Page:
However, there are some instances wherein the wax builds up and blocks the ear canal. This usually occurs when people use items such as cotton swabs to clean their ears. If you use them daily, know that this will only push the earwax further into the ears and make it hard for them to fall off.
Once there is a blockage, it can lead to complications such as irritation, bad odor, and hearing loss. At the same time, blockage in the ear canal may make it difficult for professionals to monitor the other organs and diagnose problems.
  • Otosclerosis

Otosclerosis deals with growth abnormalities in the middle ear's bones. Since every part of the ear plays a role in processing vibrations, anatomical alterations in its bone structure may prevent it from interpreting sound correctly. Hearing deficiencies depend on which bone is affected, but in most cases, it usually affects the stapes, which is located near the entrance of the inner ear.
Just like any other ear complication, otosclerosis's most frequent symptom is hearing loss. To be more specific, people who have the disease have a hard time hearing low-pitched and low-volume sounds. Over time, the person diagnosed may also experience symptoms such as dizziness or tinnitus (a ringing sound in the ears).
Medical research has yet to discover the causes of otosclerosis. However, experts were able to conclude that it is hereditary. If the disease runs in one or both sides of the family, its prevalence can increase from 25 to 50%. Once an audiologist rules out all other conditions, an ear surgeon (or otologist)removes the diseased bone and replaces it with a prosthetic device.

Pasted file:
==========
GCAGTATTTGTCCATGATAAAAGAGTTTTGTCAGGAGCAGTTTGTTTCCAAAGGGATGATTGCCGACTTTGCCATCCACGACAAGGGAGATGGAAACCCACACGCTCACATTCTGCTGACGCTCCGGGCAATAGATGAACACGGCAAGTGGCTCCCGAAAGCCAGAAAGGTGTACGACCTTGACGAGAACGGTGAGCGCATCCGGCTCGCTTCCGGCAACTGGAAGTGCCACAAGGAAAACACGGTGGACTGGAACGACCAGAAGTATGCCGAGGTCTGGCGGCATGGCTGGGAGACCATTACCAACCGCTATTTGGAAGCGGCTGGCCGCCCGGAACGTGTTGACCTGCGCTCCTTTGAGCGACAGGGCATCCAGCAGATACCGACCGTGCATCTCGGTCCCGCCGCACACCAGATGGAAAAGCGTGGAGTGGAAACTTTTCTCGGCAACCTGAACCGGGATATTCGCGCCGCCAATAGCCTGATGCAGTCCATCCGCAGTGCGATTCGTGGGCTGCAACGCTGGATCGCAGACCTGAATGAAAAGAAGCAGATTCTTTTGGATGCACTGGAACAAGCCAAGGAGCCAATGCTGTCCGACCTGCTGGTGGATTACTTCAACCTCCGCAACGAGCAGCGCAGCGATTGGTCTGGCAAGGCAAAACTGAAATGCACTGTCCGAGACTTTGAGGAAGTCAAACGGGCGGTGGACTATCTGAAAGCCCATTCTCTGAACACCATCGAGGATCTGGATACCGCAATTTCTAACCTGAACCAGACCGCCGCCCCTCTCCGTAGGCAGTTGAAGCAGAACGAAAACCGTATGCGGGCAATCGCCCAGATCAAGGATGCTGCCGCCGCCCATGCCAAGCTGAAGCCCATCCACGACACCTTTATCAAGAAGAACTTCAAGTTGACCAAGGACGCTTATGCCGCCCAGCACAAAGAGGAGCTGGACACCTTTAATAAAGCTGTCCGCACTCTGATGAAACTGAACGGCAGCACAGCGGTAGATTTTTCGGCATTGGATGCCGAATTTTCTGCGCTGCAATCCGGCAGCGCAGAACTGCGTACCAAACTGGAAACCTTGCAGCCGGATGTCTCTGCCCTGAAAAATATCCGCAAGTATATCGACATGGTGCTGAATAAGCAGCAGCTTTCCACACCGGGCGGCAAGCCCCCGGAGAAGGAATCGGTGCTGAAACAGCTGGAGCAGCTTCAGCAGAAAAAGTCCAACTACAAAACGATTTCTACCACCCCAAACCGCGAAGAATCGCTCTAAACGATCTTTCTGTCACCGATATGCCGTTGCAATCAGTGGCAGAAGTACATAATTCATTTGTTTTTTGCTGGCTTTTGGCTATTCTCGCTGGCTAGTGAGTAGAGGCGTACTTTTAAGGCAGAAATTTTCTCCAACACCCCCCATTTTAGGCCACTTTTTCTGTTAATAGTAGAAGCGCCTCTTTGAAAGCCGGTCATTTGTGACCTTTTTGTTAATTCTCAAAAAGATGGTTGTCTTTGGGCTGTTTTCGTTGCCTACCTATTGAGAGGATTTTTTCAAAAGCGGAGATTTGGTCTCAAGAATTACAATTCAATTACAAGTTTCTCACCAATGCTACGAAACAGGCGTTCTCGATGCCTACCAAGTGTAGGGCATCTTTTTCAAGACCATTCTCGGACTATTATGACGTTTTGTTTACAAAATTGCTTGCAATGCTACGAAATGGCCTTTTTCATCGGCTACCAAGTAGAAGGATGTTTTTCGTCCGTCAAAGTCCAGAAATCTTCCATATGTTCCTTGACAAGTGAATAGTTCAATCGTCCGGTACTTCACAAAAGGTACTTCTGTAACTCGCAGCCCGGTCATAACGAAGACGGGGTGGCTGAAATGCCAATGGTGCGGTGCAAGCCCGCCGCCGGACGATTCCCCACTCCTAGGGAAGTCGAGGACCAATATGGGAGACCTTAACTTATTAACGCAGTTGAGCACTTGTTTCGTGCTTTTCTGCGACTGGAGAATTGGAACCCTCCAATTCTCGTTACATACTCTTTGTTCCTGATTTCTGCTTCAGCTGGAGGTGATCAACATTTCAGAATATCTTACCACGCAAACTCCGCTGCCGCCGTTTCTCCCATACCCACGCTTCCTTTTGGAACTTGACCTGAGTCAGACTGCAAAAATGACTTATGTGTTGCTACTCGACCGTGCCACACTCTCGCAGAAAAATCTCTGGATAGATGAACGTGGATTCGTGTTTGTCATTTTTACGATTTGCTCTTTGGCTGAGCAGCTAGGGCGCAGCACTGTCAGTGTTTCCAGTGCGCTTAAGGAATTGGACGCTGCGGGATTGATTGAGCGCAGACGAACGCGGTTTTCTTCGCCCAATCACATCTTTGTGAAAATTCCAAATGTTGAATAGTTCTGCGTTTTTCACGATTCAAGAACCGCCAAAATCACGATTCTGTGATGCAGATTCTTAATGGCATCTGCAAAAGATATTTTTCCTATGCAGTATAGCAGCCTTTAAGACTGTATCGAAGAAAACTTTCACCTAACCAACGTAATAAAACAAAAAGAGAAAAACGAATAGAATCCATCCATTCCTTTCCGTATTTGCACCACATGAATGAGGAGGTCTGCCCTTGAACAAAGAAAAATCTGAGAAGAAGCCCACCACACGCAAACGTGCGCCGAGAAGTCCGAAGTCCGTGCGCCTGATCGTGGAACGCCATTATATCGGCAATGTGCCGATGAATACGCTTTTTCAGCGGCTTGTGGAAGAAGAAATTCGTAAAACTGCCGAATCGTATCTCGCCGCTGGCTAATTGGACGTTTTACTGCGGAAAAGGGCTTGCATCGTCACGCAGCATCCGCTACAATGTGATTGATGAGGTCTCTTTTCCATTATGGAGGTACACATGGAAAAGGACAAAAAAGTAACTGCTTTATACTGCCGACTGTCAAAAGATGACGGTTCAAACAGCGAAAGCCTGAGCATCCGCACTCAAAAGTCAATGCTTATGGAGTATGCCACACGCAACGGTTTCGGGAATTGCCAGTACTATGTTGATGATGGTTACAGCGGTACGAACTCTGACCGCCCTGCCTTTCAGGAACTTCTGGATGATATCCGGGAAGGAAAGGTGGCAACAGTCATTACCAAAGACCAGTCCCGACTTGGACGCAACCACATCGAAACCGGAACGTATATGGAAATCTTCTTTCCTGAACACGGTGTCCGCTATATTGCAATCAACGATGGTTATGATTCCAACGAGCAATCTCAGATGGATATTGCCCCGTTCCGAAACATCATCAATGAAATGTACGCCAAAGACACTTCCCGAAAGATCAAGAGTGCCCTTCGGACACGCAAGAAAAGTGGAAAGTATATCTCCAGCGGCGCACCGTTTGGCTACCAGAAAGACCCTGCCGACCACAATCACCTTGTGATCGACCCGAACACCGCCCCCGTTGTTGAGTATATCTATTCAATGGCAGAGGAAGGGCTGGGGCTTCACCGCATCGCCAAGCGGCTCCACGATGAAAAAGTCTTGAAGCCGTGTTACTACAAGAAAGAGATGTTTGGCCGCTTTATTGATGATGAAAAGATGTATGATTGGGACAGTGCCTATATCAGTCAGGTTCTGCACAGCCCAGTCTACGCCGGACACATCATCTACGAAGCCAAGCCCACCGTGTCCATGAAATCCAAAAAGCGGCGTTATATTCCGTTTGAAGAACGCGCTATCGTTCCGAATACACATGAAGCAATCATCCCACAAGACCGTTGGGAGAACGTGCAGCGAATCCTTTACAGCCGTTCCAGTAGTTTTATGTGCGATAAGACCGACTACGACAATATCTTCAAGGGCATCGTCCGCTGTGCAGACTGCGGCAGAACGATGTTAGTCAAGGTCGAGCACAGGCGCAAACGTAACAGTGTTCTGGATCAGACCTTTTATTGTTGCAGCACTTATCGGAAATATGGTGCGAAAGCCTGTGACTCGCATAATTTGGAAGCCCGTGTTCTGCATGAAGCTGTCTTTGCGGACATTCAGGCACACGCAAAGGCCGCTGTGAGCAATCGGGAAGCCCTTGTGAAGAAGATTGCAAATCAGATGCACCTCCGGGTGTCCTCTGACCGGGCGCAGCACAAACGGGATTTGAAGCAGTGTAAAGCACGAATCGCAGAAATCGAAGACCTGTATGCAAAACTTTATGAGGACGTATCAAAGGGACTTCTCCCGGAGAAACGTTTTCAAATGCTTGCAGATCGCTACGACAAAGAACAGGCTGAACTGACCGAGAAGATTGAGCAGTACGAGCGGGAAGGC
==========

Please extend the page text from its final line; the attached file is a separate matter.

• Meniere’s disease

Meniere’s disease is a chronic illness of the inner ear that results from the overproduction of fluids known as endolymph. Early signs include episodes of dizziness, hearing impairments, tinnitus, loss of balance, or pressure in the ear. The severity of its symptoms may fluctuate over time, but recovery may ultimately depend on the person’s overall health.
Similar to otosclerosis, its primary cause is yet to be discovered. Fortunately, several treatment methods are available to provide relief. Videonystagmography, posturography, and video head impulse tests are just some of the techniques that medical professionals use.
  • Ear Barotrauma

Barotrauma is an injury caused by exposure to high air and water pressure. When one flies on a plane or goes for a scuba dive, he or she may feel some form of ear discomfort due to its high sensitivity to pressure. This makes a person susceptible to ear barotrauma.
In most cases, it may not be as severe as the other diseases mentioned above. But when left unmanaged, it can still cause symptoms such as dizziness, hearing loss, and pain. Luckily, ear barotrauma can be treated by taking decongestants, chewing gum, and yawning.

Hear Us Out!

Maintain a high quality of life by taking a proactive approach to your ear health. Taking care of your ears should be just as important as maintaining your eyesight or other senses. Ear deficiencies not only impact your hearing but also pave the way for other kinds of complications.
Are you constantly experiencing pain in your ears? Do you feel that your hearing quality has been impaired? If you are starting to feel discomfort or showing symptoms of an ear problem, seek treatment immediately. Contact Makati Medical Center’s ENT Center for consultation or treatment.